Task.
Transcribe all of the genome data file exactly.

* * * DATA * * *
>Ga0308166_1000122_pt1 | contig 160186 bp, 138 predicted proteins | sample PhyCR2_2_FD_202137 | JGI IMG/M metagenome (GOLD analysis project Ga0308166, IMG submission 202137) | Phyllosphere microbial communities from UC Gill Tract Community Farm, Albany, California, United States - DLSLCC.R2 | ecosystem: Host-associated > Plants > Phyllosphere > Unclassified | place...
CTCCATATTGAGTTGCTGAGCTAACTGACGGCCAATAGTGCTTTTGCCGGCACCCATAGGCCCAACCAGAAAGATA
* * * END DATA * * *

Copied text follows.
>Ga0308166_1000122_pt1 | contig 160186 bp, 138 predicted proteins | sample PhyCR2_2_FD_202137 | JGI IMG/M metagenome (GOLD analysis project Ga0308166, IMG submission 202137) | Phyllosphere microbial communities from UC Gill Tract Community Farm, Albany, California, United States - DLSLCC.R2 | ecosystem: Host-associated > Plants > Phyllosphere > Unclassified | place...
CTCCATATTGAGTTGCTGAGCTAACTGACGGCCAATAGTGCTTTTGCCGGCACCCATAGGCCCAACCAGAAAGATA